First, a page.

Laboratory modelling of soil collapsibility

  • Chinyelugo Okwedadi

Student thesis: Doctoral ThesisDoctor of Philosophy


Collapsible soils covers naturally over 10% of the earth’s surface. This makes it a global problem and it is essential that engineers identify and control collapsibility prior to construction. Hence in this thesis, a study on identification, evaluation and control of soil collapsibility is undertaken.

Four geologically different soils have been tested at five compactive variables from optimum moisture content (OMC). The soils tested include: Brown inorganic silty clay of low plasticity (A); White inorganic silt with slight plasticity (B); Red inorganic clay of intermediate plasticity (C); and Brown sand-clay mixtures with inorganic clay of low plasticity (D). The soils were each compacted at moisture variations 60% - 80%, 80% - 95%, 95% - 105%, 110% - 125% and 125% - 150% respectively representing ‘Low Dry OMC’, ‘High Dry OMC’, ‘At OMC’, ‘Low Wet OMC’ and ‘High Wet OMC’.

The major causes of collapsibility of soil and the geomorphological processes that gives the pedogenesis of collapsible soils, is highlighted and great emphasis is placed on the adverse effect of collapsible soils.

The experimental results from particle size distribution, Atterberg, compaction, triaxial and double oedometer tests showed that the soil’s percentage fine with the fines material (silt or clay), coefficient of uniformity, optimum moisture content, Atterberg limits, and stress-strain properties affect the metastability of the soils and they can be compared to the soil’s collapse potential when pressures and moisture content are applied on the soils. Results obtained showed that the soil’s collapse potential is directly proportional to 1) percentage fines, 2) the difference between the silt and clay percentage, 3) the Atterberg limits (liquid limit, plastic limit and plasticity index), and 4) internal friction angle; and inversely proportional to 1) coefficient of uniformity, 2) initial moisture content, 3) cohesion and finally 4) peak deviator stress. Each soil’s geological property proved to have an adverse effect on the metastability of the soils especially the dry of optimum moisture content.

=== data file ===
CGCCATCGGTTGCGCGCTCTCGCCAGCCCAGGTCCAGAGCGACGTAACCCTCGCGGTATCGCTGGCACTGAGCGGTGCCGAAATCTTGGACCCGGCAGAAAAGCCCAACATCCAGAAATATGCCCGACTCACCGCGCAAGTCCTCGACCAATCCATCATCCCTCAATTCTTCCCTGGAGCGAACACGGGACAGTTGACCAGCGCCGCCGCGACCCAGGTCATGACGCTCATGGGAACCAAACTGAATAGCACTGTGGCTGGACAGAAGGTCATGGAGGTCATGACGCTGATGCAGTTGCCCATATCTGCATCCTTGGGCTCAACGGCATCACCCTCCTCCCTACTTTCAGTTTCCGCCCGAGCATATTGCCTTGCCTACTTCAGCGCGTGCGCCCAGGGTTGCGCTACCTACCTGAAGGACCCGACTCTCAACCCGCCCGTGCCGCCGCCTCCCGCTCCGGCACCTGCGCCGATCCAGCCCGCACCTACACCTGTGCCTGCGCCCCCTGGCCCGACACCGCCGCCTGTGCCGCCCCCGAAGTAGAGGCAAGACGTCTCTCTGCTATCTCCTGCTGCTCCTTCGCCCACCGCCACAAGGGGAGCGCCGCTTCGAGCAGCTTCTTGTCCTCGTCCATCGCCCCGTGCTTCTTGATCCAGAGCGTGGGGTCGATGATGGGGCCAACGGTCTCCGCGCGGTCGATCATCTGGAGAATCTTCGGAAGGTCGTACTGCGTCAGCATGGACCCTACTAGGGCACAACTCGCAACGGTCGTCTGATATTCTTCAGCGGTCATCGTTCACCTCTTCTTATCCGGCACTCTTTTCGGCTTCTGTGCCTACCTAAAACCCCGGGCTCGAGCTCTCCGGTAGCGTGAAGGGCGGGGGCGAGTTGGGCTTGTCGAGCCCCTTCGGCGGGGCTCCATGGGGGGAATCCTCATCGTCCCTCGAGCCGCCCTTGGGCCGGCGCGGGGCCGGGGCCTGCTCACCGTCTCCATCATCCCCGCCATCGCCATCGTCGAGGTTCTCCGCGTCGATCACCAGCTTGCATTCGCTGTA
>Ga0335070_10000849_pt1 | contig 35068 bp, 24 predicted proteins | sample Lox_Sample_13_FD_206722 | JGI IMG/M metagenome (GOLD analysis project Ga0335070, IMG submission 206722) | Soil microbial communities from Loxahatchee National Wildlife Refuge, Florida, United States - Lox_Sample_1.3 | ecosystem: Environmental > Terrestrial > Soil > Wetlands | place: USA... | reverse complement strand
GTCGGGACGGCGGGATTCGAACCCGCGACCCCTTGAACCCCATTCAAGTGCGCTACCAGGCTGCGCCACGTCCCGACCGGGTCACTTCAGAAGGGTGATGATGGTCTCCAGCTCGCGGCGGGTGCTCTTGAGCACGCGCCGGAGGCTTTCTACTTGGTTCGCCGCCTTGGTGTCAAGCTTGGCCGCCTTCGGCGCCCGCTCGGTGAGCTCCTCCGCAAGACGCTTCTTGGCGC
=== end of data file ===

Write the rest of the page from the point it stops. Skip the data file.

The most interesting results were obtained from the oedometer test. Results of the critical pressure varied with each soil and their compactive variable; Most of the soils at their ‘dry OMC’ had the highest collapse potential. In general, the lower the critical pressure the higher the collapse potential of the soil.

The experimental data obtained herein were checked with the past research collapse indexes and found the results agreeing with just two research work out of eighteen examinations.

Finally models for identifying soil collapsibility are generated with relationship between parameters from sieve, Atterberg, proctor compaction and triaxial. Laboratory data and data from twelve research work were used to verify the models and they show that the models work. After the verification of these formulas with past research data collected, the best models were three compactive variable models. The models give a collapsibility index in terms of percentage fines, initial moisture content, initial degree of saturation and initial dry density.
Date of Award2015
Original languageEnglish
Awarding Institution
  • Coventry University
SupervisorSamson Ngambi (Supervisor), Essie Ganjian (Supervisor) & Ian Jefferson (Supervisor)


  • soil collapsibility

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